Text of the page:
As you approach Crater Rock you’ll want to gain the Hogsback by traversing the eastern (climber’s right) base of Crater Rock. Some sources suggest the western side of Crater Rock as a variation on this route, however over the last few seasons this has been a popular path for large landslides and avalanches. The eastern side is more protected and fairly reliable. As you come around Crater Rock the Hogsback is the obvious ridge of snow that links Crater Rock to the summit rim. Where the Hogsback begins is the perfect spot to put on crampons (if you haven’t done so yet) and take a brief break. When you stop make sure you’re out from the base of Crater Rock, by now the sun will be rising and rock fall is common.
Most conditioned climbers can reach Crater Rock safely in good weather, regardless of experience or ability. Beyond Crater Rock is the “crux” of the climb. Here all members of a team should be familiar with the use of crampons and ice axes, know how to self-arrest, be comfortable with crevasse rescue techniques and know how to travel on a rope team. Experience, assessment of the condtions/terrain and good judgment will tell you if traveling on a rope team is necessary. If you don’t have these skills you have no business going further without a guide or experienced team with you!
From the Hogsback there are two main variations of the traditional south side climb of Mt. Hood: Old Chute and the Pearly Gates. Each has been referred to as the primary route by one source or another, with the other listed as a variation. Conditions dictate which route is best. Some years we’ve seen the Pearly Gates fill in with snow/ice, creating a 20 foot vertical wall that most casual climbers are unprepared for. Other years the Hogsback moves over and creates a low angle ramp directly through the Pearly Gates. It just depends.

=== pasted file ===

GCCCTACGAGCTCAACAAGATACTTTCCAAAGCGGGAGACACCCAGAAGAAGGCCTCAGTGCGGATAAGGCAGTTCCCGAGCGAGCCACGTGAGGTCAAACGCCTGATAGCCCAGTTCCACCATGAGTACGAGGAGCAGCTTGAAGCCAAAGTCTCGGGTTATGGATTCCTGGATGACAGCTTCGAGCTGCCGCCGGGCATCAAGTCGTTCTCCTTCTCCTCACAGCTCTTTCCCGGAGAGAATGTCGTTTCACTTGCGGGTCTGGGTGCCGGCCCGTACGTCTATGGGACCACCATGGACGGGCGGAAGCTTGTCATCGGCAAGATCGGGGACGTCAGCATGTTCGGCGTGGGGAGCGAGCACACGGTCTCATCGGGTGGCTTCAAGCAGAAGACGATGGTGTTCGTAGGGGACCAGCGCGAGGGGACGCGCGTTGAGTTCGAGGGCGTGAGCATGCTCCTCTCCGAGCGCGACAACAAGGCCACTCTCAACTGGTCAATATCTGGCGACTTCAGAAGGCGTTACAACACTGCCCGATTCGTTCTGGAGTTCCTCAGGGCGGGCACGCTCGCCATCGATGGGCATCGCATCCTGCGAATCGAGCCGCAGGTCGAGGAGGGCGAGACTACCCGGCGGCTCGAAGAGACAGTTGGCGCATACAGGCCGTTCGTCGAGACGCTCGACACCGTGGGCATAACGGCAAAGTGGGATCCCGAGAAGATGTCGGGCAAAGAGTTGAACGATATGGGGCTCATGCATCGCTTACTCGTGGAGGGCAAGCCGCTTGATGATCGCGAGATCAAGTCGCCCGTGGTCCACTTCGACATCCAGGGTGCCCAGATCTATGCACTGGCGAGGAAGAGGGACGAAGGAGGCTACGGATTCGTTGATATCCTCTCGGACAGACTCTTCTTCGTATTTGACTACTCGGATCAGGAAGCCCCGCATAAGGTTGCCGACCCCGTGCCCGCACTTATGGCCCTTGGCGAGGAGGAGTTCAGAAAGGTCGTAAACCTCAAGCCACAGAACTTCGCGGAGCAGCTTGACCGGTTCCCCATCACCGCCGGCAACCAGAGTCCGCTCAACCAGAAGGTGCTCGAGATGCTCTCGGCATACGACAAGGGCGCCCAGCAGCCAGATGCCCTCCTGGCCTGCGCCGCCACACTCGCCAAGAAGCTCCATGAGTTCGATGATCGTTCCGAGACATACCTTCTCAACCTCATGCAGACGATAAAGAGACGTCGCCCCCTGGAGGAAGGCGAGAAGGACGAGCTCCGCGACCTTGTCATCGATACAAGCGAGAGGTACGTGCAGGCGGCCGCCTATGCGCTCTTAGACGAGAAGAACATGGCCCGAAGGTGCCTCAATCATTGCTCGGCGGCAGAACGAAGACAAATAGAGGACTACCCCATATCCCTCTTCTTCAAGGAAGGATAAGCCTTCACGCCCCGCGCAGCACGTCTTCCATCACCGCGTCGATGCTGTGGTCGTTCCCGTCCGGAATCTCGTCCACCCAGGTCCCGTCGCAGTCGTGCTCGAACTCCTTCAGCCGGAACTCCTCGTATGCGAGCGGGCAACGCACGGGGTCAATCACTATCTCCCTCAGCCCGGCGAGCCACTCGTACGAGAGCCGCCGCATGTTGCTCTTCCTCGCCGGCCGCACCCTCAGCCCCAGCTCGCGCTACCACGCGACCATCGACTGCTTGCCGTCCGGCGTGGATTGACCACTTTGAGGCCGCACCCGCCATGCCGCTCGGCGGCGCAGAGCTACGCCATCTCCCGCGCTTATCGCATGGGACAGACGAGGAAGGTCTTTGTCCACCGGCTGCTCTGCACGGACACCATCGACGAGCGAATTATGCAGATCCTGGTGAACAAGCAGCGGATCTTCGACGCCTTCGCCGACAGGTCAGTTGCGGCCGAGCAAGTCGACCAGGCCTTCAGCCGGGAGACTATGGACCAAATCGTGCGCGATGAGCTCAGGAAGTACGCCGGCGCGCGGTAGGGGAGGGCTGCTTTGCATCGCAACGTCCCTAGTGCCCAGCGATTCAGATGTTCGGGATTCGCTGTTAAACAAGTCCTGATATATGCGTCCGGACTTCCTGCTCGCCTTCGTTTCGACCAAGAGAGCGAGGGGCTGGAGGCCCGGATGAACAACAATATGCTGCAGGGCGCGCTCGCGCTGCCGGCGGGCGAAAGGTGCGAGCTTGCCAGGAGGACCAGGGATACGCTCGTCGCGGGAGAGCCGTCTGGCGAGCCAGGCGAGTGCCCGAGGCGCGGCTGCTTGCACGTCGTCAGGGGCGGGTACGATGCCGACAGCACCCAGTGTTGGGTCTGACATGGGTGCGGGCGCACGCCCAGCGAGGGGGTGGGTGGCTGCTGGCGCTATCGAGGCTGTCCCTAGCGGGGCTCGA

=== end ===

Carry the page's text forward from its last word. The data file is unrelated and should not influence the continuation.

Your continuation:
THE PEARLY GATES
The most direct route to the summit from Crater Rock is the Pearly Gates. Follow the Hogsback toward the summit rim. Don’t go too far up the Hogsback as the buttress between Pearly Gates and Old Chute is one of the first to shed rock in the morning. Once you’ve passed Devil’s Kitchen (the fumaroles on climber’s right) move to climber’s right and skirt between the Bergschrund and Devil’s Kitchen Headwall. Depending on conditions there may be other crevasses to be cautious of, but you’ll definitely have to contend with the Bergschrund on your left and the headwall on your right (which is prone to rock fall).